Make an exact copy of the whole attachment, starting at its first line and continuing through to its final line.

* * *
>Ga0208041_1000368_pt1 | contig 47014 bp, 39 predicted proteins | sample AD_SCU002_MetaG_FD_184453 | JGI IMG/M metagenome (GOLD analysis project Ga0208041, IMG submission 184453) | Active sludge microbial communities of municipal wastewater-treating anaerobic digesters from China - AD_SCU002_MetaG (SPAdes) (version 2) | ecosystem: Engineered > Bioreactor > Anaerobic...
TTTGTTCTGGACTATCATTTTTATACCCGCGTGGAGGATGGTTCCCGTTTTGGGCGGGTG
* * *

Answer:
>Ga0208041_1000368_pt1 | contig 47014 bp, 39 predicted proteins | sample AD_SCU002_MetaG_FD_184453 | JGI IMG/M metagenome (GOLD analysis project Ga0208041, IMG submission 184453) | Active sludge microbial communities of municipal wastewater-treating anaerobic digesters from China - AD_SCU002_MetaG (SPAdes) (version 2) | ecosystem: Engineered > Bioreactor > Anaerobic...
TTTGTTCTGGACTATCATTTTTATACCCGCGTGGAGGATGGTTCCCGTTTTGGGCGGGTG